Jill Oberman is currently the Curator and Gallery Coordinator at the Red Lodge Clay Center in Red Lodge, Montana.
Jill served as the Secretary on the Board of Directors for the National Council on Education for the Ceramic Arts (NCECA), and has worked as an Educator at the Aspen Art Museum, the Executive Director of the Carbondale Clay Center, the Executive Director of the Clay Studio of Missoula, the Programs and Administration Director at the Archie Bray Foundation for the Ceramic Arts, and the Studio Manager of the ceramics program at the Anderson Ranch Art Center.
Jill earned her MFA from the Rochester Institute of Technology School for American Crafts, and her BA from Hamilton College. She has been a resident artist at numerous art institutions, notably the Anderson Ranch, the Archie Bray Foundation, and Arrowmont School for Arts and Crafts. While in her studio Jill focuses on creating minimal, architectural ceramic sculptures that have been widely exhibited throughout the United States, as well as sharing her passion of ceramics through conversation with anyone and everyone who will listen.
I find it interesting that all people universally establish protective structures, both architecturally and psychologically. In exploring ways that people relate to each other through these structures, I am investigating the tension revealed in the spaces between and around objects. The artwork focuses on architectural ideas of structure, reinforcement, support, and points of access, as they relate to more personal issues of growth, attachment, affinity, opposition, and patterns of experience.
My most recent work highlights the natural world, and the elusive space of the horizon; the contact point where the earth meets the sky, or the sky meets the water. This work explores the idea of an “absent presence”, where what is most important is perhaps that which is no longer there. This work attempts to express a feeling of optimism and hope through inevitable absence and loss, and to convey a sense that the horizon might be a point of restoration: a space where there is a convergence between expectation, destiny, desire, hopelessness, distance, and vision.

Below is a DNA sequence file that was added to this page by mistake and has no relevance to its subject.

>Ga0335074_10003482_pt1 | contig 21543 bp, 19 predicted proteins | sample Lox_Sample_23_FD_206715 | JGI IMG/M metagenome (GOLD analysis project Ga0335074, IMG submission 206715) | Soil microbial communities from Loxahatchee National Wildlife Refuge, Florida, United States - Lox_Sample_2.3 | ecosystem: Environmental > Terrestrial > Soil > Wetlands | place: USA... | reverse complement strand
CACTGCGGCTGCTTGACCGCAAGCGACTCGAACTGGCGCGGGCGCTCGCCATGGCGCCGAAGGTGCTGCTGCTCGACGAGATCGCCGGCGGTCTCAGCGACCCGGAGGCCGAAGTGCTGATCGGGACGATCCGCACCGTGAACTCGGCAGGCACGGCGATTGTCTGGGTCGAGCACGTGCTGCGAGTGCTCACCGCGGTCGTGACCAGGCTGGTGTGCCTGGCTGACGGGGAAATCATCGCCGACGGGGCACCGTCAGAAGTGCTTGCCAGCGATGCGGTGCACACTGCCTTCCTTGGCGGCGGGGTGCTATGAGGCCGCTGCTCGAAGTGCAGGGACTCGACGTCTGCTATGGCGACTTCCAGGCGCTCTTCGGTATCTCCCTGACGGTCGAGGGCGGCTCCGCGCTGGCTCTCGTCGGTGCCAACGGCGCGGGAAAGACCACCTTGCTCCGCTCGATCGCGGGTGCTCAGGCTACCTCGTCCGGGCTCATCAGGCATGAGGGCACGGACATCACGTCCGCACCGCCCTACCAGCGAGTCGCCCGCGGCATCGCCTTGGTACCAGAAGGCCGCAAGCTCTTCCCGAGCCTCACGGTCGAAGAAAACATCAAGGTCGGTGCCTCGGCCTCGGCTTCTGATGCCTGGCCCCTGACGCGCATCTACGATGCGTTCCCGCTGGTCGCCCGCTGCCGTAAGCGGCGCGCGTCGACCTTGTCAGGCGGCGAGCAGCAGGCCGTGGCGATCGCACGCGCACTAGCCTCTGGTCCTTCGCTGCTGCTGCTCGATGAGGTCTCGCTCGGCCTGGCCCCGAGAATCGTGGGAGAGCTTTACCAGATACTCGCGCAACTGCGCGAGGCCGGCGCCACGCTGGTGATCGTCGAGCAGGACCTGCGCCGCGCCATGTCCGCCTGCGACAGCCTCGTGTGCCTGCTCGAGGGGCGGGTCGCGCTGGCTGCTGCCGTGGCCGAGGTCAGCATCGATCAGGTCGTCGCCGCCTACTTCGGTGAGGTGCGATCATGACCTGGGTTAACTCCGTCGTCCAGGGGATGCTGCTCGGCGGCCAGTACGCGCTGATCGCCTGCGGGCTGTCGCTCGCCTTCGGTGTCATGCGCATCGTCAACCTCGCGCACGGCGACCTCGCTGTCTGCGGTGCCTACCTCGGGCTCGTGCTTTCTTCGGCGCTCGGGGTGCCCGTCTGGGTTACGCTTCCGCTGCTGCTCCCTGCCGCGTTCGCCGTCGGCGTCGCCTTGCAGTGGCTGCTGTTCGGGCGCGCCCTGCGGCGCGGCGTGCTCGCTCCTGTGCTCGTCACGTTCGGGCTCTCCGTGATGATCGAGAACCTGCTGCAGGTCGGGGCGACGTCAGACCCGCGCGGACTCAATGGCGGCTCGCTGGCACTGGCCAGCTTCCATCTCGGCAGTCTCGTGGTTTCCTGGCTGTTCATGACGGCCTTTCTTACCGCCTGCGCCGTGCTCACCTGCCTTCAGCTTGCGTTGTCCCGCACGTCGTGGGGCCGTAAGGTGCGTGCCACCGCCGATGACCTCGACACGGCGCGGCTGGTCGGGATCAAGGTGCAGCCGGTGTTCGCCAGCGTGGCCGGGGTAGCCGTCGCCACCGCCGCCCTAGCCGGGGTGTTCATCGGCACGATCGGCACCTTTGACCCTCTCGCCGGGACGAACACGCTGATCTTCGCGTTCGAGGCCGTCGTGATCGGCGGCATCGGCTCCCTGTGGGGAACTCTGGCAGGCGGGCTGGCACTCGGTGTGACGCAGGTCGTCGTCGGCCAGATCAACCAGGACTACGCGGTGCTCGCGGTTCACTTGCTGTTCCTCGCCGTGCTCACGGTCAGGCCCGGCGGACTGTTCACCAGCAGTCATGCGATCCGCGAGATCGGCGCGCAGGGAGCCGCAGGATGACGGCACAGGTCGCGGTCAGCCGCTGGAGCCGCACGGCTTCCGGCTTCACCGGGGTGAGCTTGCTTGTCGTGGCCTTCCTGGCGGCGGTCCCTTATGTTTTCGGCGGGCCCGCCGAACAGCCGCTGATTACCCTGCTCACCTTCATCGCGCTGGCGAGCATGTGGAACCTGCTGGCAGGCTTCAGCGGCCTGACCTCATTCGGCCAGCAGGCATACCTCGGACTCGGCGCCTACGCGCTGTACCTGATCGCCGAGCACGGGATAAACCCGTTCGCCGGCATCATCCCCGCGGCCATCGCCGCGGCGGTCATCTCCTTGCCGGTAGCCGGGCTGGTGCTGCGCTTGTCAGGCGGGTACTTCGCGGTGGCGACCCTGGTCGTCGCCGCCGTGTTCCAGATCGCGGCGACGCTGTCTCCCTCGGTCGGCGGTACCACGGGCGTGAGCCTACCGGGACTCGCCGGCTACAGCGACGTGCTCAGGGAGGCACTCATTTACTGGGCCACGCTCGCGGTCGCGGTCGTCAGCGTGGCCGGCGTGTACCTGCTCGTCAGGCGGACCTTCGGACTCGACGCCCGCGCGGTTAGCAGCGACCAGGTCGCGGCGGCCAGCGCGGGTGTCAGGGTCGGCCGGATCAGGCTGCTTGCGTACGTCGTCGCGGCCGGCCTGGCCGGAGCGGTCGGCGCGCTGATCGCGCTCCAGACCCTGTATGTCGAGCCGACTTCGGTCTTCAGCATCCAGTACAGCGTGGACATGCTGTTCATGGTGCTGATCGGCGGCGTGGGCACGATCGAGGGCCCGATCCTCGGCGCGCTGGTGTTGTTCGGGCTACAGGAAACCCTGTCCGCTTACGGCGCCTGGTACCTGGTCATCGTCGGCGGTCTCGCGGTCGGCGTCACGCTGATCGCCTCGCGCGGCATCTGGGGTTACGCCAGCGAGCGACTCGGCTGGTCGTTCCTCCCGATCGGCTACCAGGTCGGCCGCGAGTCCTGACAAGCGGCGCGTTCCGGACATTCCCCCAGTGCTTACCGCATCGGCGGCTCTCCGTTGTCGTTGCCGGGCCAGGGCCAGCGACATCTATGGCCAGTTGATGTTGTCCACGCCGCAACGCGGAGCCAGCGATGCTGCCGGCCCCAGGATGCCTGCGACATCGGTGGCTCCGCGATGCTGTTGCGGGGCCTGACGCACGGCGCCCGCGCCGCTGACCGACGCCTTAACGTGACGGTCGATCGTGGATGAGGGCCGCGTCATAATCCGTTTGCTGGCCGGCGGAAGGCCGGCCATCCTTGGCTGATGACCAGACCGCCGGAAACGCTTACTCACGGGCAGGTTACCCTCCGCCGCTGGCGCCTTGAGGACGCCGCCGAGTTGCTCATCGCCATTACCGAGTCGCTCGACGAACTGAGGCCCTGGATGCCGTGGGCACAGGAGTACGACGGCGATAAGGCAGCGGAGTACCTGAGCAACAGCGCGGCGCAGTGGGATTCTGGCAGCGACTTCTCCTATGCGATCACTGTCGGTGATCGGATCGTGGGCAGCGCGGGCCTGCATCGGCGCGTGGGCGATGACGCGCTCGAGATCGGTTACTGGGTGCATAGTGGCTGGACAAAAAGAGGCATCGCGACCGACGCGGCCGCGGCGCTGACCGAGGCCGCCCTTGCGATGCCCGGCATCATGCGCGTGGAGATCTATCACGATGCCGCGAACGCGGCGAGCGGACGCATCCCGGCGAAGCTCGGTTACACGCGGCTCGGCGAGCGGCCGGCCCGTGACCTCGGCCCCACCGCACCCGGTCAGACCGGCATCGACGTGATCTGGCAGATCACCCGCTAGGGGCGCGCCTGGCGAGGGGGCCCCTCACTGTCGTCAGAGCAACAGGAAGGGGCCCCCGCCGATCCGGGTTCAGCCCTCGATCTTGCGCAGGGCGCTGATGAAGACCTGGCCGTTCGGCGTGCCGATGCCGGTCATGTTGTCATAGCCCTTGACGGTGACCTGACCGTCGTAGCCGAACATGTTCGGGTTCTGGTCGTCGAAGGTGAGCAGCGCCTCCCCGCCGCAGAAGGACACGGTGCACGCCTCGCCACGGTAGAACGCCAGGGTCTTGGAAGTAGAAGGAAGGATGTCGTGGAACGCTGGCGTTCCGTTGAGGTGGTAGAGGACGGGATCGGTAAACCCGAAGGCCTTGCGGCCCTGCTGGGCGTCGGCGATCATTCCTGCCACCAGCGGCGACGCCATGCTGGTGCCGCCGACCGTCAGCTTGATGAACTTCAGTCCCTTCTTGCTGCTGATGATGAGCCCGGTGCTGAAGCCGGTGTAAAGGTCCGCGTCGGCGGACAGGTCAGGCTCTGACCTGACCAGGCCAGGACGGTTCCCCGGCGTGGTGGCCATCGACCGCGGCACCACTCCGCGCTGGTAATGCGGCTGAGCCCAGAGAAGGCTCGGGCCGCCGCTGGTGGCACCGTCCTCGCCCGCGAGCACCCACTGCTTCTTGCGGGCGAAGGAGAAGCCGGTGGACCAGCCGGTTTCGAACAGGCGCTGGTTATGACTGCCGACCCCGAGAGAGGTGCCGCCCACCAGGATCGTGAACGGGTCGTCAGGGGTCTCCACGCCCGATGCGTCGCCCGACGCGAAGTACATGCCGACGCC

Saudades (pronounced so-da-jes) is an untranslatable Portuguese term that refers to a melancholic longing or yearning. Saudade evokes a sense of loneliness and incompleteness. Portuguese scholar Aubrey Bell attempts to distill this complex concept in his 1912 book In Portugal, describing saudade as “a vague and constant desire for something that does not and probably cannot exist, for something other than the present.” He continues to say that saudade is “not an active discontent or poignant sadness but an indolent dreaming wistfulness.” Saudade can more casually be used to say that you miss someone or something, even if you’ll see that person or thing in the near future. It differs from nostalgia in that one can feel saudade for something that might never have happened, whereas nostalgia is “a sentimental yearning for the happiness of a former place or time.” (source: www.dictionary.com)